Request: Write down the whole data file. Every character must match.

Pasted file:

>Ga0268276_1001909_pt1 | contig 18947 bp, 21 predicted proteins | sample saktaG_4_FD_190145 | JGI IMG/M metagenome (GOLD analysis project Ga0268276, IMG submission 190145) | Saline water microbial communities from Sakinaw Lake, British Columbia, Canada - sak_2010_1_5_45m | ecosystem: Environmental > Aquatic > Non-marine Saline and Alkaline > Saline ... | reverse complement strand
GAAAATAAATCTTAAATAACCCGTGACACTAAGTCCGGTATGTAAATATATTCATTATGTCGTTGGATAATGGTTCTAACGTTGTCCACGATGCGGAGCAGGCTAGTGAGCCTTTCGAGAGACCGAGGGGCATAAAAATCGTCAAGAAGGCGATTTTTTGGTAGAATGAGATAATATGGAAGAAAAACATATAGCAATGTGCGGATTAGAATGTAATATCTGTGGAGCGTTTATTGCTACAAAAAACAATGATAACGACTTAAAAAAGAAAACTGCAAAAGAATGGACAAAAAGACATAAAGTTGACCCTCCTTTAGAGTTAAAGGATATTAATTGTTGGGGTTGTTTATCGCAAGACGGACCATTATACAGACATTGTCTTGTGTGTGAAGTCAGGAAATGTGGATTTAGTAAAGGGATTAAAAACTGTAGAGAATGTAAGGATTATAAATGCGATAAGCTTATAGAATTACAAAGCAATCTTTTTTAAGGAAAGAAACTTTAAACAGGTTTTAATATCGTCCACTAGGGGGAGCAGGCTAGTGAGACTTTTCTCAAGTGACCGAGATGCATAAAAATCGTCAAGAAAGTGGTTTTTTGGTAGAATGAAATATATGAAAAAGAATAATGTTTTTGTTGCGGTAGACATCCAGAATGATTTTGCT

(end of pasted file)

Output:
>Ga0268276_1001909_pt1 | contig 18947 bp, 21 predicted proteins | sample saktaG_4_FD_190145 | JGI IMG/M metagenome (GOLD analysis project Ga0268276, IMG submission 190145) | Saline water microbial communities from Sakinaw Lake, British Columbia, Canada - sak_2010_1_5_45m | ecosystem: Environmental > Aquatic > Non-marine Saline and Alkaline > Saline ... | reverse complement strand
GAAAATAAATCTTAAATAACCCGTGACACTAAGTCCGGTATGTAAATATATTCATTATGTCGTTGGATAATGGTTCTAACGTTGTCCACGATGCGGAGCAGGCTAGTGAGCCTTTCGAGAGACCGAGGGGCATAAAAATCGTCAAGAAGGCGATTTTTTGGTAGAATGAGATAATATGGAAGAAAAACATATAGCAATGTGCGGATTAGAATGTAATATCTGTGGAGCGTTTATTGCTACAAAAAACAATGATAACGACTTAAAAAAGAAAACTGCAAAAGAATGGACAAAAAGACATAAAGTTGACCCTCCTTTAGAGTTAAAGGATATTAATTGTTGGGGTTGTTTATCGCAAGACGGACCATTATACAGACATTGTCTTGTGTGTGAAGTCAGGAAATGTGGATTTAGTAAAGGGATTAAAAACTGTAGAGAATGTAAGGATTATAAATGCGATAAGCTTATAGAATTACAAAGCAATCTTTTTTAAGGAAAGAAACTTTAAACAGGTTTTAATATCGTCCACTAGGGGGAGCAGGCTAGTGAGACTTTTCTCAAGTGACCGAGATGCATAAAAATCGTCAAGAAAGTGGTTTTTTGGTAGAATGAAATATATGAAAAAGAATAATGTTTTTGTTGCGGTAGACATCCAGAATGATTTTGCT